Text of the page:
A study released by Penn State explains the benefits of walnuts in lowering blood pressure, which can decrease the risk of cardiovascular disease as a result. Participants who were part of the study lived on a low saturated diet and included walnuts in their daily consumption. The results showed that the participants had generally lower blood pressure than those that didn’t add walnuts into their diet.
Central pressure that is exerted on the organs of the heart can provide a significant amount of risk in developing cardiovascular disease (CVD). Penny Kris-Etherton, professor of nutrition at Penn State, explained that walnuts lowers central pressure and decreases the risk of heart disease in the participants of the study.
It was postulated that the plant-based omega-3 component, alpha-inolenic acid (ALA), in walnuts contributed to the beneficial effects in lowering blood pressure. It was also possible that the fibers or other bioactive components were major contributors to these positive health effects as well.
Forty-five participants between the ages of 30 and 65 were recruited for the research, each of them having been classified as overweight or obese. The study involved them going on a “run-in” diet for two weeks that replaced walnuts as part of the 12 percent of calories that they get from saturated fats.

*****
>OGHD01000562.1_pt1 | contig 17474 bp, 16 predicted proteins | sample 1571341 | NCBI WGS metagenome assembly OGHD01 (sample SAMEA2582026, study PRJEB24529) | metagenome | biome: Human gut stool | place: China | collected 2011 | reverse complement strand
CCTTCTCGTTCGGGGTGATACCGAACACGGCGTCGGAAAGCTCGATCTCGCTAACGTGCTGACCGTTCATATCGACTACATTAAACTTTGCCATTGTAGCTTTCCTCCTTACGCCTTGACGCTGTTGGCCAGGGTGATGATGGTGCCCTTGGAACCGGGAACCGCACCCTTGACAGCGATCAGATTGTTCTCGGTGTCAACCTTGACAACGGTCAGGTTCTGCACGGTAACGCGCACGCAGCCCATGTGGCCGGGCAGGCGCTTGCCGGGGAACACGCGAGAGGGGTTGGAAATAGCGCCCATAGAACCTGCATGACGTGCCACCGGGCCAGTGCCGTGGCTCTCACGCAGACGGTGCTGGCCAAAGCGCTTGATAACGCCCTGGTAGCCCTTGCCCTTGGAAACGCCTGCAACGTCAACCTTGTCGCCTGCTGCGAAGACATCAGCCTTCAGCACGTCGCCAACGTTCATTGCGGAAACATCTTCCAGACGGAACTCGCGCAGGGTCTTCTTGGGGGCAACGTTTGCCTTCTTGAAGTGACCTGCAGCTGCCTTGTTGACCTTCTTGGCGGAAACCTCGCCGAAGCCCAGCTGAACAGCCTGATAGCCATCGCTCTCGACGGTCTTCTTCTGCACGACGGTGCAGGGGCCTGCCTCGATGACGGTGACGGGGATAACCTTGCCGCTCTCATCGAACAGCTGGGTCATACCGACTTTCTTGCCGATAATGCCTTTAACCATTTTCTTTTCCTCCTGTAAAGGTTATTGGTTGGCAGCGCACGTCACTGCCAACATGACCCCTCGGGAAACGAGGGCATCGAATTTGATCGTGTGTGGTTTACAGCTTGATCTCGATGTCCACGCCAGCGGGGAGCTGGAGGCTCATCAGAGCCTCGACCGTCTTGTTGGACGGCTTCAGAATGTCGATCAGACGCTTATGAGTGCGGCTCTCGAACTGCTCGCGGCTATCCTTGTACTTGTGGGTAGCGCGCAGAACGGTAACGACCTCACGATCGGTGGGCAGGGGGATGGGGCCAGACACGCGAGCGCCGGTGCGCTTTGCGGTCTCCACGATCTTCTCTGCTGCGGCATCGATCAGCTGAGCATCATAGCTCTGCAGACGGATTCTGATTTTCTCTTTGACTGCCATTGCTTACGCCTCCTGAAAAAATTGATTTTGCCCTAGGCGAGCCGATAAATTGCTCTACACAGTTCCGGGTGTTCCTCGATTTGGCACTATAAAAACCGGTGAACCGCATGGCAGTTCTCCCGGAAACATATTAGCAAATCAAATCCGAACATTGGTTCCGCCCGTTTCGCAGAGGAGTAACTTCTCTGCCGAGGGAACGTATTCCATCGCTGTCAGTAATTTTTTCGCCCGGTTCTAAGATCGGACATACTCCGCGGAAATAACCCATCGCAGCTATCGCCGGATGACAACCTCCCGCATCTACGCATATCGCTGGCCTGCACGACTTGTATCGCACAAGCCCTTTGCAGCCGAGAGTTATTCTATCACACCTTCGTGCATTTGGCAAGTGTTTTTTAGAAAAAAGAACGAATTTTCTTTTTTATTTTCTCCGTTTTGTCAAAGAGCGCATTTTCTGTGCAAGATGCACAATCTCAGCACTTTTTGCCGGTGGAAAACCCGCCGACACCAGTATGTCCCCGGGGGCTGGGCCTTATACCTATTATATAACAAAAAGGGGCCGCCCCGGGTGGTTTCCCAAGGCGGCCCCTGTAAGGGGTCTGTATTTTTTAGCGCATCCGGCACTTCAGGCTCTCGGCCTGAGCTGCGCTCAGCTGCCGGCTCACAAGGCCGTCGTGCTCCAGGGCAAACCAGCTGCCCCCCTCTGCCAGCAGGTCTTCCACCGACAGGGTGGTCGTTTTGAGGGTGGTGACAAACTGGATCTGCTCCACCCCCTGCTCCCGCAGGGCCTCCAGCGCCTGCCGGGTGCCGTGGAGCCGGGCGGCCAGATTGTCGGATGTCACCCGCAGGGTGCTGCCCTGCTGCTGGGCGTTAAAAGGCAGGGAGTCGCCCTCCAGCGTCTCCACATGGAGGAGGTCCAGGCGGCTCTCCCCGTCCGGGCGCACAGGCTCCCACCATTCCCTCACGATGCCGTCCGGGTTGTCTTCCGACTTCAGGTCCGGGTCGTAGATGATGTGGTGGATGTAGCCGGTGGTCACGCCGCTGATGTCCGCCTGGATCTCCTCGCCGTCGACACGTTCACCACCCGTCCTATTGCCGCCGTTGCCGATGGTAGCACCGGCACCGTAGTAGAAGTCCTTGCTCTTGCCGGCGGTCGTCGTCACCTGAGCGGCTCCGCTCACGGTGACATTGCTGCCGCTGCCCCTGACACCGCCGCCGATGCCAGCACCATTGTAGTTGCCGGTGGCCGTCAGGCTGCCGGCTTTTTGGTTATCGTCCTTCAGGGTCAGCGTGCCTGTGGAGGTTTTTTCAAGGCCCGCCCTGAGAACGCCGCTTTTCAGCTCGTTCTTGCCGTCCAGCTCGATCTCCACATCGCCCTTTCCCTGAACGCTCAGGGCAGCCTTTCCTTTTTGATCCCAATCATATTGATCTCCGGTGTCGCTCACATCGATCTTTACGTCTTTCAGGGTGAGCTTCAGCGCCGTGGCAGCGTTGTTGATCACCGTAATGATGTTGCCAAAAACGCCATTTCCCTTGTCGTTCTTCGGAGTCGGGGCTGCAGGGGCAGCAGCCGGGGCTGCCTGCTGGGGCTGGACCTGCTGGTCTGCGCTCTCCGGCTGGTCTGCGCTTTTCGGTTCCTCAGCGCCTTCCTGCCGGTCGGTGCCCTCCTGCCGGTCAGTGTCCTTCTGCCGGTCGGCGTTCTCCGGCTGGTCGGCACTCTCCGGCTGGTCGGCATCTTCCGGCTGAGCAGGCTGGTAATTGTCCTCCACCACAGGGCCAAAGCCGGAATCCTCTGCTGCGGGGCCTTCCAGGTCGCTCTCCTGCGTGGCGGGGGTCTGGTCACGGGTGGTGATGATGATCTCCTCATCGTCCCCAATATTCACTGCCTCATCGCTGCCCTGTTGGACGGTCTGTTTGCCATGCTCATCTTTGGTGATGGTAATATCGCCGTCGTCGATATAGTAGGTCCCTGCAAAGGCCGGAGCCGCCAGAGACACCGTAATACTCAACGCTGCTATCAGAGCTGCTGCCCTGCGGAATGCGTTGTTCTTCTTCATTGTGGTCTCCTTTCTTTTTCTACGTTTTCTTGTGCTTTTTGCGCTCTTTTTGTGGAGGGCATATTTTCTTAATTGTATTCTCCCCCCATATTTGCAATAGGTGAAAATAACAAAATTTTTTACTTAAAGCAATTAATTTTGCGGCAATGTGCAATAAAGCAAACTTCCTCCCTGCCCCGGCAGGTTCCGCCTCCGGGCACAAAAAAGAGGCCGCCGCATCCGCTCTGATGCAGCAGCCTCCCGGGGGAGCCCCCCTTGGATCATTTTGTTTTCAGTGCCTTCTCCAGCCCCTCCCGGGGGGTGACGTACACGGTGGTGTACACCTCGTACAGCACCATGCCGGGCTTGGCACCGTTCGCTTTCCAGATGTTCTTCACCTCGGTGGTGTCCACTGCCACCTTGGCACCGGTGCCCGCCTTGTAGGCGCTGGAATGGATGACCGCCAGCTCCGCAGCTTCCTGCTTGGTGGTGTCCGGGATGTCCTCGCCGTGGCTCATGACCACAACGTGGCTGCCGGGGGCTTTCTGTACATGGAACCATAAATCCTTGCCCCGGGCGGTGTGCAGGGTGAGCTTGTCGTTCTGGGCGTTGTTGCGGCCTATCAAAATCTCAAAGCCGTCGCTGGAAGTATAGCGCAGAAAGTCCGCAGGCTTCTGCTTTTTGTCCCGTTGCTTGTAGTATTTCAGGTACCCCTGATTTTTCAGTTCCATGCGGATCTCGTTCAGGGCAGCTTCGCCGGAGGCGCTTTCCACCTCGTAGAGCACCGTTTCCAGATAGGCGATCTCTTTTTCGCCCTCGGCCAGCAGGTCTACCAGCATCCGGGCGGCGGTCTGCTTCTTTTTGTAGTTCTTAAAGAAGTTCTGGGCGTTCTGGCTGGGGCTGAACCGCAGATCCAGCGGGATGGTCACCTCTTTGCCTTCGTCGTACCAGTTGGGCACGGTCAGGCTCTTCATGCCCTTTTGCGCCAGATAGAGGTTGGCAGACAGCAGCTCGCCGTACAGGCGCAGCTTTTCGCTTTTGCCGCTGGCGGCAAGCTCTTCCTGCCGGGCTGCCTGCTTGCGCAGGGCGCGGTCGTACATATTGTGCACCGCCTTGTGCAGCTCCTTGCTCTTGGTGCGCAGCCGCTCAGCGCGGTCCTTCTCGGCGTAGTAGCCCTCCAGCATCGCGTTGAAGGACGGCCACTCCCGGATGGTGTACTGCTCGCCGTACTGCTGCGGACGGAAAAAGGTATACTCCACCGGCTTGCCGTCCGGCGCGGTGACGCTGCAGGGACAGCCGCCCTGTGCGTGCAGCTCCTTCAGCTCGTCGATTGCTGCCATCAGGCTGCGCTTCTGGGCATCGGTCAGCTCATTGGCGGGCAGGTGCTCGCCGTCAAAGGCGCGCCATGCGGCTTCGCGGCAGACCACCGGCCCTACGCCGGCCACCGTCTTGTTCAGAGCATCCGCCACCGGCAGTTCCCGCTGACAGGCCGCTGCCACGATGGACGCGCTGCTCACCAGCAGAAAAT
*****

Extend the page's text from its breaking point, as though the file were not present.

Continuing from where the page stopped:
Afterwards, they were given three random study diets that included less saturated fat than their initial diet. These diets had one that used whole walnuts, another with ALA and polyunsaturated fatty acids without walnuts, and a diet that used other types of fatty acids without walnuts.
The results saw a positive change in the participants’ cardiovascular health and noted lowered overall blood pressure, cholesterol, and arterial stiffness. The study was published in the Journal of the American Heart Association and stated that people should start replacing saturated fat in their diet with better, healthier options.
About Penn State University
Penn State University (formally known as Pennsylvania State University) was founded in 1855 and conducts extensive educational courses, research, and public service. It is composed of various campuses across the state included its University Park main campus, two law schools, a College of Medicine, as well as 19 other commonwealth campuses and 5 special mission campuses.
It is considered as one of the Public Ivies universities, which is a public university that is on the level of educational institutions that are part of the Ivy League.
(via Penn State)
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